By k | November 20, 2011 - 6:00 am - Posted in Corporate Games

Recently, I told a loved one
he was being too negative.

This wasn’t a spur of the moment sharing.
I knew he wouldn’t be happy hearing this truth
but it was hurting his relationship with others
and his career.
I loved him enough to point out
that his first response on everything
was negative.

His response?
A vehement no, of course.
He listed all of the reasons
why I was wrong.
(which confirmed my statement)

Hearing feedback like that
is always difficult
but hearing it, embracing it,
and changing
is part of everyone’s road to success.

If someone cares enough
to give you negative feedback,
think about it,
truly THINK about it.

By k | November 19, 2011 - 6:00 am - Posted in Marketing

I was on perma-hold
waiting to make restaurant reservations,
and listening to the marketing message
replayed again and again.
The restaurant promised to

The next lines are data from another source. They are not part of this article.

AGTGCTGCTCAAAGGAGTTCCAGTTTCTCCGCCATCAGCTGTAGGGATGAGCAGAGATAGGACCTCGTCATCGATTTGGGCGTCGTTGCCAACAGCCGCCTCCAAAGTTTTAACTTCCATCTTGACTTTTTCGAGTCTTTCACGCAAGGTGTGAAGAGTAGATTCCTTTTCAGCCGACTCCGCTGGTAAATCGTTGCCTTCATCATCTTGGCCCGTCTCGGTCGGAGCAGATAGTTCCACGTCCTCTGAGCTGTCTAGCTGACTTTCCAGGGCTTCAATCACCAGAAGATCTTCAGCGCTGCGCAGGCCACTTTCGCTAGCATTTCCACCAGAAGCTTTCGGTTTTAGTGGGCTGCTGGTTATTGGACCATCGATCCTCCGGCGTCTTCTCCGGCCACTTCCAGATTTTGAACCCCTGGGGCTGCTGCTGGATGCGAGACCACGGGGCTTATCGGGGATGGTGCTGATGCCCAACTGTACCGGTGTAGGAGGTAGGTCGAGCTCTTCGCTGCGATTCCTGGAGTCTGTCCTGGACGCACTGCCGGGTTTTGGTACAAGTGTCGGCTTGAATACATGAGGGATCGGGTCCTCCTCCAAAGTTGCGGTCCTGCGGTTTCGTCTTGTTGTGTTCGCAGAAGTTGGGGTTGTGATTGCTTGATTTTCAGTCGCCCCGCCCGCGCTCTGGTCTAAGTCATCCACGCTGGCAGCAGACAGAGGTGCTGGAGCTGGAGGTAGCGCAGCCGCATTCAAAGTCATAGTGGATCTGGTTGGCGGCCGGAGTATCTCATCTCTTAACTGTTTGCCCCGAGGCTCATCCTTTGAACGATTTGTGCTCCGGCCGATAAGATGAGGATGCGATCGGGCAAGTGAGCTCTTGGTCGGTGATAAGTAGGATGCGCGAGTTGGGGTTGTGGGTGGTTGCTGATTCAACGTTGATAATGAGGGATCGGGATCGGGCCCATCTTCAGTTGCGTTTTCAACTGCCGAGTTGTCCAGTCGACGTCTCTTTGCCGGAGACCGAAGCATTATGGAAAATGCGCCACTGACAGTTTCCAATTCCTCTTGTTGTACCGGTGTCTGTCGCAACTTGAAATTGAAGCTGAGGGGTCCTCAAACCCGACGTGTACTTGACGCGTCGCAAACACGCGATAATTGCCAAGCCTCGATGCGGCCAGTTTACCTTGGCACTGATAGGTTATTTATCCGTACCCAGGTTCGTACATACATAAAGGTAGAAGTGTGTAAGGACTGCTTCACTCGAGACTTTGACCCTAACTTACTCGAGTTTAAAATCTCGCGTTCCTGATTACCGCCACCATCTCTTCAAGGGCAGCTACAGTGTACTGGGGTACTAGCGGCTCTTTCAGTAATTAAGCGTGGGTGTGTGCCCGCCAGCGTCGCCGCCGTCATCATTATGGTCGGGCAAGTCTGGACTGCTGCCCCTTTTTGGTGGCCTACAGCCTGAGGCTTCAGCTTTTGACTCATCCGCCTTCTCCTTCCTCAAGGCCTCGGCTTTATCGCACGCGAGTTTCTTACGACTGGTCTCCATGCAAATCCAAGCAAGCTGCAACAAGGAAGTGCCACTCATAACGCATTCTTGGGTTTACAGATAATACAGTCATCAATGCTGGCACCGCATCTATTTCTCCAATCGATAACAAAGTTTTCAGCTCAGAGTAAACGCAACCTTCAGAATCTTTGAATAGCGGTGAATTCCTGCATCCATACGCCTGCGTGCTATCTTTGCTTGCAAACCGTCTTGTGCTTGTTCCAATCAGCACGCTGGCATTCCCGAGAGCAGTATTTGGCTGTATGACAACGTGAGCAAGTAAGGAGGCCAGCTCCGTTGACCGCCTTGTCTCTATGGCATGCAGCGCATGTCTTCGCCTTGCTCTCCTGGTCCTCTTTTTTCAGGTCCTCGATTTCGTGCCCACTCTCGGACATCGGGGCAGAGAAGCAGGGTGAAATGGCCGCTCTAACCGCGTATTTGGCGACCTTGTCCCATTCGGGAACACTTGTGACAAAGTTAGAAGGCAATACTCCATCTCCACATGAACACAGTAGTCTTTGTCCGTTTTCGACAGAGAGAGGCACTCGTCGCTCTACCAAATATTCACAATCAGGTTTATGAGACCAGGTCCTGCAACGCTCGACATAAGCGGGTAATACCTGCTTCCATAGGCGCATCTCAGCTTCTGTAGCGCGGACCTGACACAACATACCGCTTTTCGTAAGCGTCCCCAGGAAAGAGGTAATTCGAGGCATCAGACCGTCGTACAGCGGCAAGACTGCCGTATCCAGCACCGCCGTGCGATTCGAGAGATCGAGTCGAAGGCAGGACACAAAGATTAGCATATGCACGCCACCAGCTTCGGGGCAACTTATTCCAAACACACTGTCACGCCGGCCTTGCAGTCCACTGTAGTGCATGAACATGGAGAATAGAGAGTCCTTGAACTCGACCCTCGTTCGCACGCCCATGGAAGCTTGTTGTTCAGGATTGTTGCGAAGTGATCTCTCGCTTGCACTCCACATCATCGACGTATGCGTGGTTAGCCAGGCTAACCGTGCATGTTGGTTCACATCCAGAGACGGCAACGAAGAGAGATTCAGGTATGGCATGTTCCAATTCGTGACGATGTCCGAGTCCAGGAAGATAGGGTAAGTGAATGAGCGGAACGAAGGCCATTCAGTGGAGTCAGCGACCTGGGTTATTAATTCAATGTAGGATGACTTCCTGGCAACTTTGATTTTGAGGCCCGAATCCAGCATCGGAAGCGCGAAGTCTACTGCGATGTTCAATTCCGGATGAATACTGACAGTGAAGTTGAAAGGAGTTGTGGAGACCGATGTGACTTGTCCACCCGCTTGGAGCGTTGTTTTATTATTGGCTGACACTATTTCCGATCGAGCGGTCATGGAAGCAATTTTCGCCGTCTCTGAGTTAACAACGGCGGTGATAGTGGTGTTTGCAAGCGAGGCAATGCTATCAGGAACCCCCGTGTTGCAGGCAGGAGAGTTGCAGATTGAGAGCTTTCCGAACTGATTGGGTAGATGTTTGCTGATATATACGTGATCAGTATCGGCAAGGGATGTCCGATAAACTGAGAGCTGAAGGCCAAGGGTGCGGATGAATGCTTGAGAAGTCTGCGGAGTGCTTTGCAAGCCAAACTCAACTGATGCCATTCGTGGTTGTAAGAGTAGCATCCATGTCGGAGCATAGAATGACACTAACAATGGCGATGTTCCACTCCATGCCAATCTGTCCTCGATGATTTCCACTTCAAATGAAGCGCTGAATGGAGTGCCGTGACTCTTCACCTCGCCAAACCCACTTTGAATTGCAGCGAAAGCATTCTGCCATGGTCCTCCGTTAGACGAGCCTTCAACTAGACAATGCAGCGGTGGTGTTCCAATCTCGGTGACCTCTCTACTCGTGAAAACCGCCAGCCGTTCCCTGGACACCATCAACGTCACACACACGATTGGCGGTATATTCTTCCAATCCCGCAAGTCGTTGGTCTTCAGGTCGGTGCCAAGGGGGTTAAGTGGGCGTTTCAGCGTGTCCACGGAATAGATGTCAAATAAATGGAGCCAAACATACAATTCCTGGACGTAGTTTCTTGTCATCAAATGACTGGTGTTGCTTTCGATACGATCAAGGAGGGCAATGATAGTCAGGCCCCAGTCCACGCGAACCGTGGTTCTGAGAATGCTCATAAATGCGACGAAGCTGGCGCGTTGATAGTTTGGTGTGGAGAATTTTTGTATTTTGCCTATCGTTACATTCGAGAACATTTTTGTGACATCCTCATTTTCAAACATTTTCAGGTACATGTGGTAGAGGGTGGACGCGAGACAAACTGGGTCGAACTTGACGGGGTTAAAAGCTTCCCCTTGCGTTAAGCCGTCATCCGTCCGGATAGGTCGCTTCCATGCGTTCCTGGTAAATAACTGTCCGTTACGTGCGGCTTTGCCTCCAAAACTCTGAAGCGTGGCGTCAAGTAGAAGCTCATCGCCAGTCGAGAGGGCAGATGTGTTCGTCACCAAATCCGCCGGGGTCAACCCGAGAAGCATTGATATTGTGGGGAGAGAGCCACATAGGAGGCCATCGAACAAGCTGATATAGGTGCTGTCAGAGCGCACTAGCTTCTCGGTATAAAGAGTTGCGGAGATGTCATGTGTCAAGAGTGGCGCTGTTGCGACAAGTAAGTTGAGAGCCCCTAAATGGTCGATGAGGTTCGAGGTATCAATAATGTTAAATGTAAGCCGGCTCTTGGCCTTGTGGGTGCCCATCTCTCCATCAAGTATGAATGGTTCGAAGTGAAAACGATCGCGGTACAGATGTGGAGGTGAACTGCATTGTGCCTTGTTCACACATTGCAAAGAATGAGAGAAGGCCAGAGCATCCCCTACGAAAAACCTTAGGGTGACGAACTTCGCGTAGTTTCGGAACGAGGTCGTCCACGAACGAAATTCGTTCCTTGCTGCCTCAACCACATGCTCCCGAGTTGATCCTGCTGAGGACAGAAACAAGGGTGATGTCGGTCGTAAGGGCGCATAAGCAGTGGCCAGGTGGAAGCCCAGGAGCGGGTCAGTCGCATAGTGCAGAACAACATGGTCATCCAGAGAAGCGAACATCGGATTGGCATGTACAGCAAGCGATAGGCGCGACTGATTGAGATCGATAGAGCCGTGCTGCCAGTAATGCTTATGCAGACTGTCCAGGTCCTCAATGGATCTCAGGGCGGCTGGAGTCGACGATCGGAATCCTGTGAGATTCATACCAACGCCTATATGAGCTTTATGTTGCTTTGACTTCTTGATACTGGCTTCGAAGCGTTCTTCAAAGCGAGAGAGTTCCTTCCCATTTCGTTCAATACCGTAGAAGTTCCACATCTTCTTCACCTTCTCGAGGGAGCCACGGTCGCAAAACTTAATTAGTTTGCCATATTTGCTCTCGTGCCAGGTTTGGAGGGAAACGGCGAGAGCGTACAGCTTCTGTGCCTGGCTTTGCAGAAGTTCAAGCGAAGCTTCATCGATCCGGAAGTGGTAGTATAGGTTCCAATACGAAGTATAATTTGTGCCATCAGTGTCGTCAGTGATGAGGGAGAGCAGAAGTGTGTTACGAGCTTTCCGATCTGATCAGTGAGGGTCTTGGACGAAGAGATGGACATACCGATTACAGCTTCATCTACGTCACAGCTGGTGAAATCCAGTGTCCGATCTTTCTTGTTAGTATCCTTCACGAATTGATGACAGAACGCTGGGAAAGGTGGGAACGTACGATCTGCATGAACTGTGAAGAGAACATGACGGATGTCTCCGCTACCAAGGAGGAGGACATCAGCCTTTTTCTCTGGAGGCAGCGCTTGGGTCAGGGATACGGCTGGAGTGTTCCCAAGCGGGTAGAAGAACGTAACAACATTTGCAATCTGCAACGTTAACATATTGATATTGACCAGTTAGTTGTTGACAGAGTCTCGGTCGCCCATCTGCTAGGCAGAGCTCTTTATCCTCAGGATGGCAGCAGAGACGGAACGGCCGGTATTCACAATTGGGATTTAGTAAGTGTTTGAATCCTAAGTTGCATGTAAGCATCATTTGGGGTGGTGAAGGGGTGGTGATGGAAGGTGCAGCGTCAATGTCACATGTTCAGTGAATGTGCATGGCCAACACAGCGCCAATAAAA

provide the best product
at the best price.

Best Product?
WTF does that mean?

Internally, we call our products
… well… products.
Externally, we shouldn’t.
We especially shouldn’t
in marketing materials.

Customers don’t refer to
what they buy from us as products.
At the restaurant,
I’m buying a meal
or a dining experience
or a night out.

Yes, it is challenging to think
of a word or phrase
to represent a range of products
or experiences
but the reward is worth the effort.

Don’t use the word product
with customers.

By k | November 18, 2011 - 6:00 am - Posted in New Business Development

The concept of growing
using only the resources you have
(namely the revenue you’re currently earning)
is great in theory.

I had that plan when I started writing.
I’d only advertise
using the royalties I earned.

The challenge with that tactic is
growth is slow
and it assumes growth is smooth.

In the publishing world,
as with many industries,
growth isn’t smooth.
There are levels
and getting to the next level
requires additional resources.

As Les McKeown explains

“In reality, growth is never seamless.
There’s always a point at which
a step is required to get
to the next stage
(in moving from solopreneur
to microbusiness
or small business,